April 12, 2018
Sponsored by
PerkinElmer

Applications and Challenges of Using ctDNA as Non-Invasive Tumor Markers

GenomeWebinar

Manager, Scientific Affairs, Agena Bioscience 

Liquid biopsies are becoming increasingly important for the detection of actionable mutations in cancer due to tumor heterogeneity as well as the practical limitations of invasive tissue biopsies. Recent technological developments enable the use of circulating tumor DNA (ctDNA) as cancer biomarkers as a non-invasive complement and potentially even substitute for tissue biopsies.

This webinar discusses the current research applications of ctDNA in cancer detection with potential for improved therapy guidance and monitoring. Critical challenges impeding liquid biopsy analysis and ways to overcome these challenges will also be discussed.

Sponsored by

Lawmakers have asked four direct-to-consumer genetic testing companies to explain their privacy policies and security measures, according to Stat News.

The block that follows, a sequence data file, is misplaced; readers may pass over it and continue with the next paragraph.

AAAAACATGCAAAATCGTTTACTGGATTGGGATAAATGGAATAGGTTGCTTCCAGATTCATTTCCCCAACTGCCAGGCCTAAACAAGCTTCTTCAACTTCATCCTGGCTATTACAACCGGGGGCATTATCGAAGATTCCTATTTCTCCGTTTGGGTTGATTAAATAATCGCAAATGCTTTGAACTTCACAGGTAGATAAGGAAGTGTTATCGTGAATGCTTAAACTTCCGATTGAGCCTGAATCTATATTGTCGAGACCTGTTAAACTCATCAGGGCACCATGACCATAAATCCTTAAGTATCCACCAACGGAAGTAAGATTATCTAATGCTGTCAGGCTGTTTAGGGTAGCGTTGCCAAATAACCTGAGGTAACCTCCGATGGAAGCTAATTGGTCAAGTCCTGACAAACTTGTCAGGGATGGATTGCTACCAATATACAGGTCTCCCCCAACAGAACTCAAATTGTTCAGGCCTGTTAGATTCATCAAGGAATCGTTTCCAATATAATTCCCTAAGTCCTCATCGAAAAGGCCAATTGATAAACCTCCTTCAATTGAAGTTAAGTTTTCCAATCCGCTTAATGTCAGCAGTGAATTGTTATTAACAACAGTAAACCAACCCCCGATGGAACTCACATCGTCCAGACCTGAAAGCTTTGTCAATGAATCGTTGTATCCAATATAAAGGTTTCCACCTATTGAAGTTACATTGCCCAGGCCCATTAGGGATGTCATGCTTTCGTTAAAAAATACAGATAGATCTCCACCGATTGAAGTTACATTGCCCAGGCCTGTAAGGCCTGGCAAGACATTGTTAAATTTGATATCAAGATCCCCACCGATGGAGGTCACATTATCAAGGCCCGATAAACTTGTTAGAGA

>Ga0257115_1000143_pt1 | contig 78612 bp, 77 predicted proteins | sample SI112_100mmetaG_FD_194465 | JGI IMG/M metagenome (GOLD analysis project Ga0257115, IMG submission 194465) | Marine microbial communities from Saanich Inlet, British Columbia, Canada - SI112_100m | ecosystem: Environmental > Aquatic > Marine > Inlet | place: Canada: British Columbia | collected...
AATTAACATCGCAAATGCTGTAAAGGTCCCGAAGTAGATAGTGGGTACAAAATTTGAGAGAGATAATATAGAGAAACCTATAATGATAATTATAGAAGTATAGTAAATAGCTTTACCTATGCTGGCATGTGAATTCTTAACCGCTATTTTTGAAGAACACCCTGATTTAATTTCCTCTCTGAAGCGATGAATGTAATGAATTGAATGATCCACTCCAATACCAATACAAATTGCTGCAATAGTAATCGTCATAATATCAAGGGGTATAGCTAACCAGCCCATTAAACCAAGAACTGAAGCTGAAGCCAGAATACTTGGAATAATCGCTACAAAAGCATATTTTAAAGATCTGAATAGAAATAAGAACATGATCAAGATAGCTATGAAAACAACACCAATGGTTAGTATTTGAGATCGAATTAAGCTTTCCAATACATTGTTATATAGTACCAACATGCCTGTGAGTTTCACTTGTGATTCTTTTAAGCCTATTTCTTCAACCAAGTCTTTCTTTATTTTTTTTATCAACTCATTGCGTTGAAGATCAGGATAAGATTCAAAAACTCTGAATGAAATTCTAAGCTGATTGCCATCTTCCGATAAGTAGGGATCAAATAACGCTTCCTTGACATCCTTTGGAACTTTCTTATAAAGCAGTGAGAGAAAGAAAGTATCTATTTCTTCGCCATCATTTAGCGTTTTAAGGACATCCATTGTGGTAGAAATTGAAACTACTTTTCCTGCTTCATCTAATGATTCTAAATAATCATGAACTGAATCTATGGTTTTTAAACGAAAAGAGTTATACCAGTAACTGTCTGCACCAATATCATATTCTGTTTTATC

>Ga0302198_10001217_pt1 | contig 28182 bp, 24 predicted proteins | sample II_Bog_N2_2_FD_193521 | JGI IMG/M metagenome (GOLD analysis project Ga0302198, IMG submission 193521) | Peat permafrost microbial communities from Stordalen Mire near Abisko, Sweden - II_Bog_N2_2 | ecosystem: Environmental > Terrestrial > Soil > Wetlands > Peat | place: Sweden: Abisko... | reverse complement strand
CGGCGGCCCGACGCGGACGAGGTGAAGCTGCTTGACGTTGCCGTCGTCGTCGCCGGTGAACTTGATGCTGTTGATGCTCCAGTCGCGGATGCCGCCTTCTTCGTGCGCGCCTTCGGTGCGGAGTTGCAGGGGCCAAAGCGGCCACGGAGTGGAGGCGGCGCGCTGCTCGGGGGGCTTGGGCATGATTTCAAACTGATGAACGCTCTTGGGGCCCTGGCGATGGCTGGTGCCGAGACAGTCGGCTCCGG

The Trump Administration has proposed a plan to reorganize the federal government, the Washington Post reports.

In Science this week: genetic overlap among many psychiatric disorders, and more.

The Economist writes that an increasing number of scientific journals don't do peer review.

Jun
26
Sponsored by
Lexogen

This webinar outlines a study that sought to characterize the landscape of alternative polyadenylation (APA) in the lung cancer transcriptome in order to gain insight into the role of APA in cancer progression.

Jun
27
Sponsored by
Roche

This webinar will present data from the FLAURA trial and show the clinical utility of liquid biopsy in identifying non-small-cell lung cancer (NSCLC) patients who may benefit from targeted TKI therapies. 

Jul
10
Sponsored by
Qiagen

This webinar offers a look at how an advanced genetics laboratory implemented and validated a commercial bioinformatics system to help scale its operations.

Jul
19
Sponsored by
Thermo Fisher Scientific

This webinar will discuss how ultra-highly sensitive and customizable targeted next-generation sequencing panels are applied in inherited disease research.